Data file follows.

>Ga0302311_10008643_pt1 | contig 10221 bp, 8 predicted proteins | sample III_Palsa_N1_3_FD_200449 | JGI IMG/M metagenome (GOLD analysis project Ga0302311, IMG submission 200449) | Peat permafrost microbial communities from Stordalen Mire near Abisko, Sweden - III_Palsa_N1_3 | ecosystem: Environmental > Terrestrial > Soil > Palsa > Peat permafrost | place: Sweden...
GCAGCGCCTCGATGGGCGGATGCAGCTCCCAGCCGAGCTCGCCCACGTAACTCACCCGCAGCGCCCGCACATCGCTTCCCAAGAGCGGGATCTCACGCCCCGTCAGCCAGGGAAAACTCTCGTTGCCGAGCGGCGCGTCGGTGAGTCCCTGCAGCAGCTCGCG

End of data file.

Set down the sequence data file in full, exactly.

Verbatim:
>Ga0302311_10008643_pt1 | contig 10221 bp, 8 predicted proteins | sample III_Palsa_N1_3_FD_200449 | JGI IMG/M metagenome (GOLD analysis project Ga0302311, IMG submission 200449) | Peat permafrost microbial communities from Stordalen Mire near Abisko, Sweden - III_Palsa_N1_3 | ecosystem: Environmental > Terrestrial > Soil > Palsa > Peat permafrost | place: Sweden...
GCAGCGCCTCGATGGGCGGATGCAGCTCCCAGCCGAGCTCGCCCACGTAACTCACCCGCAGCGCCCGCACATCGCTTCCCAAGAGCGGGATCTCACGCCCCGTCAGCCAGGGAAAACTCTCGTTGCCGAGCGGCGCGTCGGTGAGTCCCTGCAGCAGCTCGCG